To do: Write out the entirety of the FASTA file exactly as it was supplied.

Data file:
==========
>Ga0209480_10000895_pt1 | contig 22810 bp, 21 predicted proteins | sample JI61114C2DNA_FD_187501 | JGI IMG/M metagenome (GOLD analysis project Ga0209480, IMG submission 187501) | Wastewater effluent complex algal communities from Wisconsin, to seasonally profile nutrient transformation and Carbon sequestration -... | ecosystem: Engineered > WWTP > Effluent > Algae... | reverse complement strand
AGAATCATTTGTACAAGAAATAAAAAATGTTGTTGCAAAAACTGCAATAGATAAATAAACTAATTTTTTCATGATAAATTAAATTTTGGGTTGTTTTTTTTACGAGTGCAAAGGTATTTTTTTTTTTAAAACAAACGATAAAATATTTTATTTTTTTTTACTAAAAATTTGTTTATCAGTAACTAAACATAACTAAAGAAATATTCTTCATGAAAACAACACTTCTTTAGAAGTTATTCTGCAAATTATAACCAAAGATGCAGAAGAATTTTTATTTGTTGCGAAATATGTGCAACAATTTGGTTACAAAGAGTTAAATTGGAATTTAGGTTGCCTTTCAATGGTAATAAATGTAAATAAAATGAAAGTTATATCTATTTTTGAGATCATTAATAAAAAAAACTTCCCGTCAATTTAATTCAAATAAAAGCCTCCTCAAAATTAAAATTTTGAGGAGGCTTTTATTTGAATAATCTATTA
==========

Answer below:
>Ga0209480_10000895_pt1 | contig 22810 bp, 21 predicted proteins | sample JI61114C2DNA_FD_187501 | JGI IMG/M metagenome (GOLD analysis project Ga0209480, IMG submission 187501) | Wastewater effluent complex algal communities from Wisconsin, to seasonally profile nutrient transformation and Carbon sequestration -... | ecosystem: Engineered > WWTP > Effluent > Algae... | reverse complement strand
AGAATCATTTGTACAAGAAATAAAAAATGTTGTTGCAAAAACTGCAATAGATAAATAAACTAATTTTTTCATGATAAATTAAATTTTGGGTTGTTTTTTTTACGAGTGCAAAGGTATTTTTTTTTTTAAAACAAACGATAAAATATTTTATTTTTTTTTACTAAAAATTTGTTTATCAGTAACTAAACATAACTAAAGAAATATTCTTCATGAAAACAACACTTCTTTAGAAGTTATTCTGCAAATTATAACCAAAGATGCAGAAGAATTTTTATTTGTTGCGAAATATGTGCAACAATTTGGTTACAAAGAGTTAAATTGGAATTTAGGTTGCCTTTCAATGGTAATAAATGTAAATAAAATGAAAGTTATATCTATTTTTGAGATCATTAATAAAAAAAACTTCCCGTCAATTTAATTCAAATAAAAGCCTCCTCAAAATTAAAATTTTGAGGAGGCTTTTATTTGAATAATCTATTA